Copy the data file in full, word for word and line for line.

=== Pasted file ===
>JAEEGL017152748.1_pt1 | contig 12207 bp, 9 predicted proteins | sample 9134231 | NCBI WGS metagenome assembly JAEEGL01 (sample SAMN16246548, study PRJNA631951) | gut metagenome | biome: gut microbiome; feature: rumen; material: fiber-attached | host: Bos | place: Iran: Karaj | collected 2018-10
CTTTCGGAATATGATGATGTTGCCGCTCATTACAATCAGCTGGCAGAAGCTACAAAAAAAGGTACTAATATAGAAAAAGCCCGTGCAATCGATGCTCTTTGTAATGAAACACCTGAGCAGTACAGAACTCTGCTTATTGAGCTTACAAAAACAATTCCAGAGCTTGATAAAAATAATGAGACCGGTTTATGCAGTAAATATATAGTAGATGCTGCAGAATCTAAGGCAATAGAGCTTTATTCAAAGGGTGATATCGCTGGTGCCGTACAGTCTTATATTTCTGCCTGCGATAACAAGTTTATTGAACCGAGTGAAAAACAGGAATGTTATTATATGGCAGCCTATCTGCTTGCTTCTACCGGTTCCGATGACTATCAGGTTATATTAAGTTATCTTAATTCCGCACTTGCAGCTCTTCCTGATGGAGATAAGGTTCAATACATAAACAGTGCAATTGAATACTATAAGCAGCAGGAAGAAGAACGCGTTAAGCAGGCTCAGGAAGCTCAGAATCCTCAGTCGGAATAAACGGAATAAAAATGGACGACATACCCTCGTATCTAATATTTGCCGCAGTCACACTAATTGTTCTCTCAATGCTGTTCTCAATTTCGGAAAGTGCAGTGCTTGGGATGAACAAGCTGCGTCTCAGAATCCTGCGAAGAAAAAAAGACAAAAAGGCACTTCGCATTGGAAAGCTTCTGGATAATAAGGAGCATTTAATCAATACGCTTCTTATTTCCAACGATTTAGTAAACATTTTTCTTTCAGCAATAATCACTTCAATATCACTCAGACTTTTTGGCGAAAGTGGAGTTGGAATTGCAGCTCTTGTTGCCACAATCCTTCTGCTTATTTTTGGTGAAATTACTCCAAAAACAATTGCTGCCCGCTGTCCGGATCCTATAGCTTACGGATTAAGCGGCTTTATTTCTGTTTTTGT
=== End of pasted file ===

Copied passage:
>JAEEGL017152748.1_pt1 | contig 12207 bp, 9 predicted proteins | sample 9134231 | NCBI WGS metagenome assembly JAEEGL01 (sample SAMN16246548, study PRJNA631951) | gut metagenome | biome: gut microbiome; feature: rumen; material: fiber-attached | host: Bos | place: Iran: Karaj | collected 2018-10
CTTTCGGAATATGATGATGTTGCCGCTCATTACAATCAGCTGGCAGAAGCTACAAAAAAAGGTACTAATATAGAAAAAGCCCGTGCAATCGATGCTCTTTGTAATGAAACACCTGAGCAGTACAGAACTCTGCTTATTGAGCTTACAAAAACAATTCCAGAGCTTGATAAAAATAATGAGACCGGTTTATGCAGTAAATATATAGTAGATGCTGCAGAATCTAAGGCAATAGAGCTTTATTCAAAGGGTGATATCGCTGGTGCCGTACAGTCTTATATTTCTGCCTGCGATAACAAGTTTATTGAACCGAGTGAAAAACAGGAATGTTATTATATGGCAGCCTATCTGCTTGCTTCTACCGGTTCCGATGACTATCAGGTTATATTAAGTTATCTTAATTCCGCACTTGCAGCTCTTCCTGATGGAGATAAGGTTCAATACATAAACAGTGCAATTGAATACTATAAGCAGCAGGAAGAAGAACGCGTTAAGCAGGCTCAGGAAGCTCAGAATCCTCAGTCGGAATAAACGGAATAAAAATGGACGACATACCCTCGTATCTAATATTTGCCGCAGTCACACTAATTGTTCTCTCAATGCTGTTCTCAATTTCGGAAAGTGCAGTGCTTGGGATGAACAAGCTGCGTCTCAGAATCCTGCGAAGAAAAAAAGACAAAAAGGCACTTCGCATTGGAAAGCTTCTGGATAATAAGGAGCATTTAATCAATACGCTTCTTATTTCCAACGATTTAGTAAACATTTTTCTTTCAGCAATAATCACTTCAATATCACTCAGACTTTTTGGCGAAAGTGGAGTTGGAATTGCAGCTCTTGTTGCCACAATCCTTCTGCTTATTTTTGGTGAAATTACTCCAAAAACAATTGCTGCCCGCTGTCCGGATCCTATAGCTTACGGATTAAGCGGCTTTATTTCTGTTTTTGT